There is certainly no shortage of opinions regarding the hiring of Jacques Martin as the twenty-ninth Head Coach in Montreal Canadiens history. When General Manager Bob Gainey made the announcement at a press conference on Monday, many eyebrows were raised among hockey analysts and fans around the hockey world. Some observers believe the Habs are headed for a boring, defensive style brand of hockey, while others are once again planning a June parade next year in Montreal.
The main criterion in hiring a new coach for the Canadiens has been filled; a French speaking coach was a priority. While the media may be happy to have French press conferences, the main stars in Montreal are Russian, with a mix of French speaking players, some English Canadians, Americans and if rumours are true, a possible Russian Captain next year. What language will be spoken in the dressing room? Jacques Martin is a very experienced coach but his playoff record is questionable. In a city that is desperate for another Stanley Cup to validate their feelings of hockey supremacy, is he the right choice? As Montreal Gazette Legend Red Fischer wrote, “What was the rush” in hiring a new coach while team owner George Gillette examines his assets and a possible sale of the team.
Been Down this Road Before
Excluding Bob Gainey, nine of the last ten coaches in Montreal have been French speaking. Pat Burns is the only exception in a list that includes Mario Tremblay, Alain Vigneault, Michel Therrien and Claude Julien to name a few. Jacques Demers and Jean Perron coached the last two Stanley Cup winners in Montreal but that had more to do with Patrick Roy then a system put in place by the coach.
Stanley Cup winners Bob Hartley and Marc Crawford were passed over, both of whom are also bilingual, and how many other AHL coaches like Washington's Bruce Boudreau or Pittsburgh's Dan Bylsma were not interviewed for the simple fact that they are English? What becomes of Gainey's assistant and former Hamilton Bulldogs coach Don Lever? He has all the credentials to be a fine NHL coach but apparently not in Montreal. Will he be an assistant to Martin or will he be forced to move on knowing their is absolutely no opportunity for advancement in the Canadiens organization?
Jacques Martin’s Teams Fall short in Cup Hunt
Not taking anything away from the regular season success the St. Pascal, Ontario native has had but Martin’s playoff record is not a stellar one. His only trip to the Eastern Conference Final came in Ottawa during the 2002-2003 season and he has reached the second round twice, once in Ottawa in 1997-98 and in 1987-88 with the St. Louis Blues. His teams have exited in the first round six times and he has failed to make the playoffs four times, most recently missing the playoffs three years in a row with the Florida Panthers. In the past, he has had players like Daniel Alfredsson, Marian Hossa, Martin Havlat, and Alexi Yashin in Ottawa. In Florida, he held onto Jay Bouwmeester at the trade deadline but failed to make the playoffs. He inherits a team in Montreal with far fewer stars then on his past teams and if not for implementing a boring, defensive “trap” style of hockey, how will he change his playoff fortunes in Montreal?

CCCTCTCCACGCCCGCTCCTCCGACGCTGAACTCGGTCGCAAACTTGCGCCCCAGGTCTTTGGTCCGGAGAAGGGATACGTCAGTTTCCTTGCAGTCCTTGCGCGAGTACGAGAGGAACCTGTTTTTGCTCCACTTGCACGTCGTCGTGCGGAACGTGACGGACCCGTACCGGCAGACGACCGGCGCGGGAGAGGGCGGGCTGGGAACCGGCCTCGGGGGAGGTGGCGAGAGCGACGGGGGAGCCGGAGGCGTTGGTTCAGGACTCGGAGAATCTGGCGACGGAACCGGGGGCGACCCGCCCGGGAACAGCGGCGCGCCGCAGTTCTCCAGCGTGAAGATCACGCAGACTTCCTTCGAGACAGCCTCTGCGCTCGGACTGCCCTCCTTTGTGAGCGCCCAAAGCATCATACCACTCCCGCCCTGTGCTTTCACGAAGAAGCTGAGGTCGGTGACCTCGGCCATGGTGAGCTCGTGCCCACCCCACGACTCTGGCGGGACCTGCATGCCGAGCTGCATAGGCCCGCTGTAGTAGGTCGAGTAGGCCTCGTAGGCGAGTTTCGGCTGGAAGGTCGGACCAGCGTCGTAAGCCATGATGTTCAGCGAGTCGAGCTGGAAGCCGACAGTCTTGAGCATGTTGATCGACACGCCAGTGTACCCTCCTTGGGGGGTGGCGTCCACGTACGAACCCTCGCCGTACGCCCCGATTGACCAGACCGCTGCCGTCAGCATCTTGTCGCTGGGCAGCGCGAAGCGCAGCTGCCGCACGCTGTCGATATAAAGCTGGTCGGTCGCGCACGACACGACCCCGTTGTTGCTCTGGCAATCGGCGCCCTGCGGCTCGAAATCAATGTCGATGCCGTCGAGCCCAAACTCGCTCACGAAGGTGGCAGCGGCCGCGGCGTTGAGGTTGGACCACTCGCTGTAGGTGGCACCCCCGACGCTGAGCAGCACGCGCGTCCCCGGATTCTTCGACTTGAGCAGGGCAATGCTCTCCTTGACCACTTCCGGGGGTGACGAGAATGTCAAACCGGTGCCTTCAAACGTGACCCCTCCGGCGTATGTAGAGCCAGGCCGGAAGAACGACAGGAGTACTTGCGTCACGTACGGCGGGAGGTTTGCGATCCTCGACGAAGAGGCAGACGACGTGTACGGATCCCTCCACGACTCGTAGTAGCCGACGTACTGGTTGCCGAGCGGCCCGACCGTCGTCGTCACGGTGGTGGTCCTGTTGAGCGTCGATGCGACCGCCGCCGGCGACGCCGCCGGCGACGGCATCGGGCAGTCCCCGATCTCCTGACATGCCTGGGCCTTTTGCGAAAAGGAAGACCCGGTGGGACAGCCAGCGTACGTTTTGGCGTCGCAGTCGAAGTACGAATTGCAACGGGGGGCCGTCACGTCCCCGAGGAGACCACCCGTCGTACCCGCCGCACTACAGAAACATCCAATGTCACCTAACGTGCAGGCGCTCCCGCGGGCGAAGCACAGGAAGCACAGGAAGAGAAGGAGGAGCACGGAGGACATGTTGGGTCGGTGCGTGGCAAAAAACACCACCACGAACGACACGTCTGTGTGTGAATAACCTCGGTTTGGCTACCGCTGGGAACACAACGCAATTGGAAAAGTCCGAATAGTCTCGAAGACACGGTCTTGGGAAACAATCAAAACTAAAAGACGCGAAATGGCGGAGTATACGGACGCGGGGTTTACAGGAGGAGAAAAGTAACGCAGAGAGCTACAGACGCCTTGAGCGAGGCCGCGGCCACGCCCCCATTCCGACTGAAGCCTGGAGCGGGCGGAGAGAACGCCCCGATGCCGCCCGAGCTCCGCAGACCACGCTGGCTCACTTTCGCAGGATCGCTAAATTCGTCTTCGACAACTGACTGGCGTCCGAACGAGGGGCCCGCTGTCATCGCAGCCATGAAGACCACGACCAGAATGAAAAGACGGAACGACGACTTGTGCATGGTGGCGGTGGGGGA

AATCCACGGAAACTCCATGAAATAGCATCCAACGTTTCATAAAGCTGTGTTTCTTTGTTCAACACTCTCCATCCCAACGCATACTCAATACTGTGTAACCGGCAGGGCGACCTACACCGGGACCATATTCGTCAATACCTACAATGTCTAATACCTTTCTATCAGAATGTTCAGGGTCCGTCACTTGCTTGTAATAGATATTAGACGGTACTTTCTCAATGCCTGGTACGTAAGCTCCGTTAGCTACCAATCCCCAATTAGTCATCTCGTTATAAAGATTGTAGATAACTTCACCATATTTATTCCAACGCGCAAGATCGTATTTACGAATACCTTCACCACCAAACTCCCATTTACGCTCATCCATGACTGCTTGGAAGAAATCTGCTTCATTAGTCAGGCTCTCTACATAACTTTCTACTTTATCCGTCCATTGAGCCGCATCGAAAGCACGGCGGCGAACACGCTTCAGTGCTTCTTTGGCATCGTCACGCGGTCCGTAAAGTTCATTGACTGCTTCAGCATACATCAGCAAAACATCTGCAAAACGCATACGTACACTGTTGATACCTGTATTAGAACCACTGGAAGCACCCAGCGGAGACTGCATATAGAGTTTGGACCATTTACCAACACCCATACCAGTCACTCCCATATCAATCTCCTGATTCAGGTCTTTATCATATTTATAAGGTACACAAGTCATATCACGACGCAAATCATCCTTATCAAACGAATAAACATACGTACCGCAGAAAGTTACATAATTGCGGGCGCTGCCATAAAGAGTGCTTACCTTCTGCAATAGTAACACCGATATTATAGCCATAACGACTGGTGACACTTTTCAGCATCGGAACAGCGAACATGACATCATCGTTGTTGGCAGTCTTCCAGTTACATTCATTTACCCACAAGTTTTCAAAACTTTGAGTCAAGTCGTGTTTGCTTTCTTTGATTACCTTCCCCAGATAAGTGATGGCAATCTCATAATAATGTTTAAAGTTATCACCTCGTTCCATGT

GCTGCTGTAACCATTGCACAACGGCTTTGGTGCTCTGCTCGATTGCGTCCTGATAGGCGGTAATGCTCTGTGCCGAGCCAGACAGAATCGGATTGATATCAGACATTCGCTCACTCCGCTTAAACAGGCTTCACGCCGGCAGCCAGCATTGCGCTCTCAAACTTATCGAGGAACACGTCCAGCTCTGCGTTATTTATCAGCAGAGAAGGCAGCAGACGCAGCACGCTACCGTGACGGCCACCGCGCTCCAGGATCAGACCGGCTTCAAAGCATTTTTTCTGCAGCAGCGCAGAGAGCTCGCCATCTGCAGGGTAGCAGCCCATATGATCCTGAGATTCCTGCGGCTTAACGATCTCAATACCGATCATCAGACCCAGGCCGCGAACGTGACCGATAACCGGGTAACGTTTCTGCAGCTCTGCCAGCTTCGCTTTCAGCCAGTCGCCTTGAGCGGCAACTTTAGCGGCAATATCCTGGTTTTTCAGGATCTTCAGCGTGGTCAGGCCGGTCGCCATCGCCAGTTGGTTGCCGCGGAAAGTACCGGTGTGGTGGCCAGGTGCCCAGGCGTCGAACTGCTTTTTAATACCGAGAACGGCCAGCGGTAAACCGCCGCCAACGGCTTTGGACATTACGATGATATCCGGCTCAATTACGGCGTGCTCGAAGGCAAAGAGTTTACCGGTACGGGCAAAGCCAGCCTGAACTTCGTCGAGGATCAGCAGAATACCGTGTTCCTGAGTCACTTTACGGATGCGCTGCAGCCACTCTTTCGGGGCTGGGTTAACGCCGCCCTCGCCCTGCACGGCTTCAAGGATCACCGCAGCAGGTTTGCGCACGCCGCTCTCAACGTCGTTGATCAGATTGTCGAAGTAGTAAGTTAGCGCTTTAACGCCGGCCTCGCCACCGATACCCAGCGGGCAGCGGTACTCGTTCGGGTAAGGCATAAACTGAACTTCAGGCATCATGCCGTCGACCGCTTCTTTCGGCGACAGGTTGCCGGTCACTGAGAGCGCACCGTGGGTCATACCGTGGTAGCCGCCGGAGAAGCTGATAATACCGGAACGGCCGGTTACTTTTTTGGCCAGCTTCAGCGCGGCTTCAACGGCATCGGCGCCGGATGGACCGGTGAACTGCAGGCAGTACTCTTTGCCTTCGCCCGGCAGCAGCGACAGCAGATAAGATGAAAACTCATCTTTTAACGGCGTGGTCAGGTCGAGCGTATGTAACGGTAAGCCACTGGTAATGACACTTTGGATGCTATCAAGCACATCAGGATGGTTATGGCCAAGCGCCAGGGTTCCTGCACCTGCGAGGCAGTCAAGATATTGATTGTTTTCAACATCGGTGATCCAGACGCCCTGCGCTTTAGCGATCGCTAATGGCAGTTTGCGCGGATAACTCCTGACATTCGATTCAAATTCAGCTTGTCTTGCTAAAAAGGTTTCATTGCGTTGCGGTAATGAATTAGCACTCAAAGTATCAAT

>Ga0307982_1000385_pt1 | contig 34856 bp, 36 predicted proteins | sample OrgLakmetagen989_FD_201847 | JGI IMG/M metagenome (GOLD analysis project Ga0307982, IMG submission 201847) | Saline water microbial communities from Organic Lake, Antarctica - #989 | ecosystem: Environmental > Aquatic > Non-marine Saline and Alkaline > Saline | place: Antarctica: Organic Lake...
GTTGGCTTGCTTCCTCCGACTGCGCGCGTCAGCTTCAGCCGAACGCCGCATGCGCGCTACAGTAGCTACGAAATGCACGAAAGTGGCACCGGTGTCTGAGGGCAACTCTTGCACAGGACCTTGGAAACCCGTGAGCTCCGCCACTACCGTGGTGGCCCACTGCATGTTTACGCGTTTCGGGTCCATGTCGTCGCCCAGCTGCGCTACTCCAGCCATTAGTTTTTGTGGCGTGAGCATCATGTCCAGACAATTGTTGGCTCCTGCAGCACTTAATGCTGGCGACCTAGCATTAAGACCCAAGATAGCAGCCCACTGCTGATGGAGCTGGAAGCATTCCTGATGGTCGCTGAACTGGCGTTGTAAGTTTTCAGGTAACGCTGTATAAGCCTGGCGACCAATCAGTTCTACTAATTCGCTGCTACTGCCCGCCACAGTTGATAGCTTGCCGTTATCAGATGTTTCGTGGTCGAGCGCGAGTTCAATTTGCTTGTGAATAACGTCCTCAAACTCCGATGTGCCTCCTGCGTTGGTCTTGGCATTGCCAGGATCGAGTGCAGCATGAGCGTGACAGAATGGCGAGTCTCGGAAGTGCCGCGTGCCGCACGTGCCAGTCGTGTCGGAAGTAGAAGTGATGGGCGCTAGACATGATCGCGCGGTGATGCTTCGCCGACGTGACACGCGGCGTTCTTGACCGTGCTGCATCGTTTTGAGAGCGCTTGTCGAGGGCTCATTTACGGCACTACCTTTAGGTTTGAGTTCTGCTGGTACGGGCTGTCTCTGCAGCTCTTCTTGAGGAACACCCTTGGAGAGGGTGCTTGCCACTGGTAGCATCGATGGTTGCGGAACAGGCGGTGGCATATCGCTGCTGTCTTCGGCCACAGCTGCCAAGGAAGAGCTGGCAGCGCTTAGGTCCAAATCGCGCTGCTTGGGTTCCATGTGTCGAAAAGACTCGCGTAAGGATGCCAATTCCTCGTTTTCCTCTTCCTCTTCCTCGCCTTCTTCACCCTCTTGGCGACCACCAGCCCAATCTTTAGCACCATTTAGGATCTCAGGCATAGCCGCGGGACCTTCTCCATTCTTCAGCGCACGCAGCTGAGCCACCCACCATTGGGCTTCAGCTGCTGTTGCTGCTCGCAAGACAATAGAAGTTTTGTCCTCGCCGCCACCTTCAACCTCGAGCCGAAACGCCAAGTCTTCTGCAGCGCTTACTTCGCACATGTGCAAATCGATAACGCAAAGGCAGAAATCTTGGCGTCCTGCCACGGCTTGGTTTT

Bouwmeester Rumours Start
After the hiring, it only took a few minutes for the Bouwmeester to Montreal rumours to begin. In life, you can never say never, but if Martin was not able to sign Bouwmeester to a long-term contract during his four years as General Manager in Florida, why is it expected that the up and coming defenseman will follow Martin to Montreal? A free agent July 1, Bouwmeester made $4.875 million last season and is due a sizable raise even in the current economic climate. The third overall pick in the 2002 draft, Bouwmeester will not land in Montreal in my opinion.
The Canadiens already have Andrei Markov and Roman Hamrlik signed through the end of the 2010-2011 season at $5.75 million per year for Markov and $5.5 million for Hamrlik. Adding another big contract to Bouwmeester will commit $15-17 million of cap space for three defensemen; an unwise move considering the team has $23 million in cap space available next season and needs to fill fifteen spots on their roster. Currently, Andrei Kostitsyn is the highest paid forward under contract at $3.25 million and goaltenders Carey Price and Jaroslav Halak will be restricted free agents after next season and if they perform and progress as expected, they too will earn a raise from their current contracts of $2.2 million for Price and $775,000 for Halak.
Focus Shifts to Gainey
General Manager Bob Gainey has filled his vacant coaching spot but now the focus shifts to signing players and re-shaping a team that floundered down the stretch under Guy Carbonneau and Gainey. This will be a critical summer for Montreal's GM; he has made several coaching changes and the results have been the same; early exits from the playoffs.
In his introductory press conference, Martin said, “I really believe that you need some star players to be effective.”
If Alex Kovalev returns to the Canadiens as their “star player”, his lacklustre play and 65 points will not be enough to satisfy the fans or his new coach. Montreal requires an extreme makeover or they will be on the outside looking in come playoff time next year. Have a great sports day everyone.